Separately, the FBI is also investigating Russian meddling through hacking in the US presidential election. Hacked emails from top Democratic officials and Hillary Clinton campaign aides were posted on WikiLeaks in the final weeks of the presidential race.

With the commutation coming just days before Obama leaves office, any decision on whether to charge or seek to extradite Assange will now fall to the Trump administration.

January 17, 2017

Whistle Blower Chelsea Manning Will Be Freed After 7 Yrs.Confinement


                                                                       
 After 7 yrs Chelsea will be let set free as a whistle blower. Q. Will Putin’s mouth Piece, Julian Assange turn himself now and would admirer Pres. Trump also pardon him?




President Obama has commuted the sentence of Chelsea Manning, the former Army intelligence officer, who is serving 35 years for giving classified information to Wikileaks, the White House announced Tuesday.

The decision, made in the last days of Obama's presidency, means that Manning can be freed May 17, seven years into her prison term. Obama granted 209 other commutations and 64 pardons.

The Manning commutation, which will undoubtedly be controversial, was not a complete surprise.

NBC News reported last week that she was on the president's short list. And at a briefing before the announcement, White House spokesman Josh Earnest said that Manning's actions were not as "dangerous" as those of fugitive leaker Edward Snowden.

More than 117,000 people signed a petition asking the White House to consider the commutation, and Snowden had tweeted that if Obama could only free one person, it should be Manning.


Manning — then known as Bradley — was locked up in 2010 after swiping 700,000 military files and diplomatic cables and giving them to Wikileaks.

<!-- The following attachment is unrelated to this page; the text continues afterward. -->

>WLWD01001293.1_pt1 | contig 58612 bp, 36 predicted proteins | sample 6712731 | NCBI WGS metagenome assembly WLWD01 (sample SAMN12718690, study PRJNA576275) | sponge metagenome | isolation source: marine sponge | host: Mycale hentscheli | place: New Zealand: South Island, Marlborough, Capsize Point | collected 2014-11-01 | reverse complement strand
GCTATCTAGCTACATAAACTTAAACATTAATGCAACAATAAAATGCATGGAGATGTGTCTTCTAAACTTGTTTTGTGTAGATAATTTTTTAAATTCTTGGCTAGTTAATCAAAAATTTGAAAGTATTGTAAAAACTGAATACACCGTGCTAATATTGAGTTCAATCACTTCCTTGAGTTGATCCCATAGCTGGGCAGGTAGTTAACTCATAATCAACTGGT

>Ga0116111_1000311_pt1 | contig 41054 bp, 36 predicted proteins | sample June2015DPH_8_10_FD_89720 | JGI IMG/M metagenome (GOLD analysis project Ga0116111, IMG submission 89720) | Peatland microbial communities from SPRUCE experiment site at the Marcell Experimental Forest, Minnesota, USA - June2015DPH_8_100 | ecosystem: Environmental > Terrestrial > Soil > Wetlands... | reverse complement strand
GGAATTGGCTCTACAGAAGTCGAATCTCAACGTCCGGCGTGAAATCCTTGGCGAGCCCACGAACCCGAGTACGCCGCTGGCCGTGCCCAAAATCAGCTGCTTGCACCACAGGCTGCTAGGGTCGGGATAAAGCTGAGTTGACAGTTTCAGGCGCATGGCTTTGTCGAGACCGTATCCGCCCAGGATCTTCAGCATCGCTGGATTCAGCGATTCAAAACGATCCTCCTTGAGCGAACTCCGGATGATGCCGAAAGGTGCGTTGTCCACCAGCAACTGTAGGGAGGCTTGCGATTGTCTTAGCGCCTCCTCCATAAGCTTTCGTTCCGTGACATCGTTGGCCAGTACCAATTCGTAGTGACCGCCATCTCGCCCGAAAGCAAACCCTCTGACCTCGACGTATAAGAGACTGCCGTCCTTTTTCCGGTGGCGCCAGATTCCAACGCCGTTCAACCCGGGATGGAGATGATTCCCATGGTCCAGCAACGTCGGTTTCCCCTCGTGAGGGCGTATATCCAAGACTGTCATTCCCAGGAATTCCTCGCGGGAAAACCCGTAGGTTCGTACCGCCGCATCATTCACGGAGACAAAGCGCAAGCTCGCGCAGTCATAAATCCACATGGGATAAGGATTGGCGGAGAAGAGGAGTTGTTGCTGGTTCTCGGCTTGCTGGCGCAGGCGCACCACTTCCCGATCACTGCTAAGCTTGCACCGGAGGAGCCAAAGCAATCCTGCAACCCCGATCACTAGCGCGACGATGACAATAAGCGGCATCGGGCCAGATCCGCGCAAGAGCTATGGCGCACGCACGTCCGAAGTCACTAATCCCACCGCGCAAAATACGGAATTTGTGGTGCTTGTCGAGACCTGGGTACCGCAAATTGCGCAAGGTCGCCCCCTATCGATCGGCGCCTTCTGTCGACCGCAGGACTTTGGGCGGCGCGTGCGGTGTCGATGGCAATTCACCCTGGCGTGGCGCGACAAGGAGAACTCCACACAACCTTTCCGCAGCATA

Three years ago, she applied for a presidential pardon and was rejected. In her petition this November to have her sentenced commuted, she said she understood her earlier request was "too soon" and "too much."

"I should have waited. I needed time to absorb the conviction, and to reflect on my actions. I also needed time to grow and mature as a person," she wrote.

"I take full and complete responsibility for my decision to disclose these materials to the public. I have never made any excuses for what I did. I pleaded guilty without the protection of a plea agreement because I believed the military justice system would understand my motivation for the disclosure and sentence me fairly. I was wrong."

Manning, who announced she was a transgender woman the day after her sentencing, said she has not been able to get proper treatment for an anxiety-producing condition called gender dysphoria while incarcerated at the military prison in Leavenworth, Kansas.

"The bottom-line is this: I need help and I am still not getting it. I am living through a cycle of anxiety, anger, hopelessness, loss, and depression. I cannot focus. I cannot sleep. I attempted to take my own life,” she wrote.